of view, and there is no single ontology that can cover
everything that each of them talks about and uses.    (015)

 > A role in the development of the solution, that is, not
 > a role in the steady-state operation of the business (as
 > compared with your later example of nurses etc.).    (016)

To a certain extent that is true.  But as we have all seen,
no computer system is ever "finished".  IBM had a euphemism
"functionally stabilized", which they applied to obsolete
products, for which maintenance was discontinued.    (017)

In fact, any business enterprise that isn't constantly
evolving and developing is probably functionally stabilized
in the same sense -- i.e., they're obsolescent, and they're
not likely to be around very long.    (018)

 > I fear that semantics technology is about to go the same
 > route, I have already had to listen to techies explaining
 > to me how their model now has "semantics" and even that
 > they can generate these "semantics" automatically from
 > their ever-inscrutable model.    (019)

Any notation that anybody uses for any purpose has syntax,
semantics, and pragmatics.  I agree that many people throw
those terms around as colorful buzz words without any regard
to their technical senses.    (020)

 > Surely one needs to capture perspective in the ontology,
 > as appropriate for that particular problem domain.  Here
 > I guess the Why column perhaps comes into its own?    (021)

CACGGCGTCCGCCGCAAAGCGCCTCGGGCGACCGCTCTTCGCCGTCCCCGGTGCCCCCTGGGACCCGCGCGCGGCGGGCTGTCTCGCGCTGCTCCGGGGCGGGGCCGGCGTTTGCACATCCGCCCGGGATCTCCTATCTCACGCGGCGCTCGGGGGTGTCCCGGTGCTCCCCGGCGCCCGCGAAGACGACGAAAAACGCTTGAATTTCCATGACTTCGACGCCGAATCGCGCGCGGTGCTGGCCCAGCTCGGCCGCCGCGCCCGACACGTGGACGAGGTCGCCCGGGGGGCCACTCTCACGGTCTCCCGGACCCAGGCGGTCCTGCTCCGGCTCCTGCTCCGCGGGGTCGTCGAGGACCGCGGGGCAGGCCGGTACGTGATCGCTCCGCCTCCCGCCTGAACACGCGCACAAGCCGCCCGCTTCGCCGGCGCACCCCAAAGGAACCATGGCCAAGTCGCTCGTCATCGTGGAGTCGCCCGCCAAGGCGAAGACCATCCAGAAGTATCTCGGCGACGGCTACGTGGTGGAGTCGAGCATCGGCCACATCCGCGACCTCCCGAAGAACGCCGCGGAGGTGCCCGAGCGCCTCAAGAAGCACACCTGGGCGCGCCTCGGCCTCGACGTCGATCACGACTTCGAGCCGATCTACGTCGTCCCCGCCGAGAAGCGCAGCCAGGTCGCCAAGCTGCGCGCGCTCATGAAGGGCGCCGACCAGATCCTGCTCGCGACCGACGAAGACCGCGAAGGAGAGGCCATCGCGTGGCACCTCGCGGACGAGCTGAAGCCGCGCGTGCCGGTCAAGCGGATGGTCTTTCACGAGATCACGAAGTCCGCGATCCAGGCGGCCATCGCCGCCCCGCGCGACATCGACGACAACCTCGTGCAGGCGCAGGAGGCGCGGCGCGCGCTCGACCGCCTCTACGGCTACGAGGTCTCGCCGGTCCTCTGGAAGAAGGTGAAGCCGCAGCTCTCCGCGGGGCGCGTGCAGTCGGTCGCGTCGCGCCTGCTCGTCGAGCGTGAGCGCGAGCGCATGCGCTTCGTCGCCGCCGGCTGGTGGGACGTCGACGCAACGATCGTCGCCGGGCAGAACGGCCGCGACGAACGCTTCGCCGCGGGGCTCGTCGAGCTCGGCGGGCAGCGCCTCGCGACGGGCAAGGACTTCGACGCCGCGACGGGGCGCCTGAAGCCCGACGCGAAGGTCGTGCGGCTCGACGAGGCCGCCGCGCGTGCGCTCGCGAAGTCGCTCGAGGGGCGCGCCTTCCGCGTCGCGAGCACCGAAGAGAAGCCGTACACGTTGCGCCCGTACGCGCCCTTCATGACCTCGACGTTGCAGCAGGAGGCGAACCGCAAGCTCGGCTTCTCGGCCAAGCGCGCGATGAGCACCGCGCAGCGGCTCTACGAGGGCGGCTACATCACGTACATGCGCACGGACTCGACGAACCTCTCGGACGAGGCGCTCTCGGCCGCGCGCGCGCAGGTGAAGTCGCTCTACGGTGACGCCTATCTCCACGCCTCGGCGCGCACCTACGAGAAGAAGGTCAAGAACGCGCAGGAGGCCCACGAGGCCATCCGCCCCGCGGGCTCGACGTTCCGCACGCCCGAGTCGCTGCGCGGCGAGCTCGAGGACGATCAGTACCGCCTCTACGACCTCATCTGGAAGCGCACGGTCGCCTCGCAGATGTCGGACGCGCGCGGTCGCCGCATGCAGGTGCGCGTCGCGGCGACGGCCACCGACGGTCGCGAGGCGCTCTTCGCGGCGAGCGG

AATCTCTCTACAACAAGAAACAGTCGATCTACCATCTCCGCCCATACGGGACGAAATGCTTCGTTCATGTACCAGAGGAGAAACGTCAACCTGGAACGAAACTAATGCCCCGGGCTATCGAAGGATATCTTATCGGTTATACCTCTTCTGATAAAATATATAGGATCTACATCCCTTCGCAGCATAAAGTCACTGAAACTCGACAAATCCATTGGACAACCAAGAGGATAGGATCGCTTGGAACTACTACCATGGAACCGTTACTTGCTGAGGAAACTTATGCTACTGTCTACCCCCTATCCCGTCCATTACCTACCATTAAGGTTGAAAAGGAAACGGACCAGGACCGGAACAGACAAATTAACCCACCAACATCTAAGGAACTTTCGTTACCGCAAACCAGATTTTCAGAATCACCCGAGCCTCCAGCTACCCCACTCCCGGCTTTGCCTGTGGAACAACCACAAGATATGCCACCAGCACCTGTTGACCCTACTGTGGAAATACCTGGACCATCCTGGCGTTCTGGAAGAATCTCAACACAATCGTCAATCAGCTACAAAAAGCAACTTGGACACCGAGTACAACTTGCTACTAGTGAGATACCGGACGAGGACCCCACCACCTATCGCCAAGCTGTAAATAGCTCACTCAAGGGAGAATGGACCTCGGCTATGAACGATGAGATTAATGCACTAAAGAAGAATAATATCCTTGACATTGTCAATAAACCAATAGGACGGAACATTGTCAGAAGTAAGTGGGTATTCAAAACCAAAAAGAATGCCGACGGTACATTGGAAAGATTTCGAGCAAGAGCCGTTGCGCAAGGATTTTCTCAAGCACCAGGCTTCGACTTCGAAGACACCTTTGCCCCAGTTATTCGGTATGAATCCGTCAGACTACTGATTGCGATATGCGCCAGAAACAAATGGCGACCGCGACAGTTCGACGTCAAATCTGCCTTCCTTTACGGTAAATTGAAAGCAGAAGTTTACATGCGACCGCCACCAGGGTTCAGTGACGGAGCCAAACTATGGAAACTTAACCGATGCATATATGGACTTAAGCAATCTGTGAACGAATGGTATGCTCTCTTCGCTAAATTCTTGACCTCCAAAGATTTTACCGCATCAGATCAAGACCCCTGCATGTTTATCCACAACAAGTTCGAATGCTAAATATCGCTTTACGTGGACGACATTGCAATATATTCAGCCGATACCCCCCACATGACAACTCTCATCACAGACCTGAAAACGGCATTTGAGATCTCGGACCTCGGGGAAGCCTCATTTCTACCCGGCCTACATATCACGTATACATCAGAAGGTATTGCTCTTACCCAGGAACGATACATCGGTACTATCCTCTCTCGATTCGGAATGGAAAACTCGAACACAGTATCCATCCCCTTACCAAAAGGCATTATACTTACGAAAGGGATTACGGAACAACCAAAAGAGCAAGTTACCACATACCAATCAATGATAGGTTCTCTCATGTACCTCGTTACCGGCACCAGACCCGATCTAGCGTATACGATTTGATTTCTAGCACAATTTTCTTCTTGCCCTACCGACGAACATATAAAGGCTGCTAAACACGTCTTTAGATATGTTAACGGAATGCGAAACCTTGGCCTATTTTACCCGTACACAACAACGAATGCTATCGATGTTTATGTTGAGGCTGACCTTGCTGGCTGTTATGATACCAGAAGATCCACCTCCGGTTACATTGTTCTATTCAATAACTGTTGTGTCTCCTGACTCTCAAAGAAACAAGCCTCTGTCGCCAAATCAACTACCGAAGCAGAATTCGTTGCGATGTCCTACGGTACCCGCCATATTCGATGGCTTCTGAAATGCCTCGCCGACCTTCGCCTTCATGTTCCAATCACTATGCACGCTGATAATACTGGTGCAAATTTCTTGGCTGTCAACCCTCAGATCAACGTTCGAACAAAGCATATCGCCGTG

The answer to the question "Why?" is purpose.  Every program
has a purpose, and it's important to recognize that.    (022)

One of my major complaints about OWL is that its focus
on computational efficiency forces the knowledge engineer
to write OWL for a particular kind of computation for a
particular purpose.    (023)

The people who write OWL are *not* writing an ontology.
They are first and foremost *programmers* who are using
a very awkward kind of logic-programming language.    (024)

 > I would love to see some of the thinking that goes on in
 > here being taken into account in future development of
 > the standard.    (025)

So would I.  But what I find so frustrating is that these
ideas are not new.  The database people were talking about
conceptual schemas in the 1970s.  I developed my first
version of conceptual graphs as a system of logic for
natural language processing.  But in order to make my work
more relevant to my employer (IBM at the time), I emphasized
its application to relational databases.  Following is my
first published paper on conceptual graphs:    (026)

    http://www.research.ibm.com/journal/rd/204/ibmrd2004E.pdf    (027)

That was published in 1976, and the abstract is just as
relevant today as it was then:    (028)

    A data base system that supports natural language queries
    is not really natural if it requires the user to know how
    the data are represented.  This paper defines a formalism,
    called conceptual graphs, that can describe data according
    to the user's view and access data according to the system's
    view.  In addition, the graphs can represent functional
    dependencies in the data base and support inferences and
    computations that are not explicit in the initial query.    (029)

I wasn't the only one who made such statements in the 1970s
and developed technology to support them.  The R & D in AI has
progressed very far since then, but OWL is still mired in a way
of thinking that was recognized as obsolete thirty years ago.    (030)

John    (031)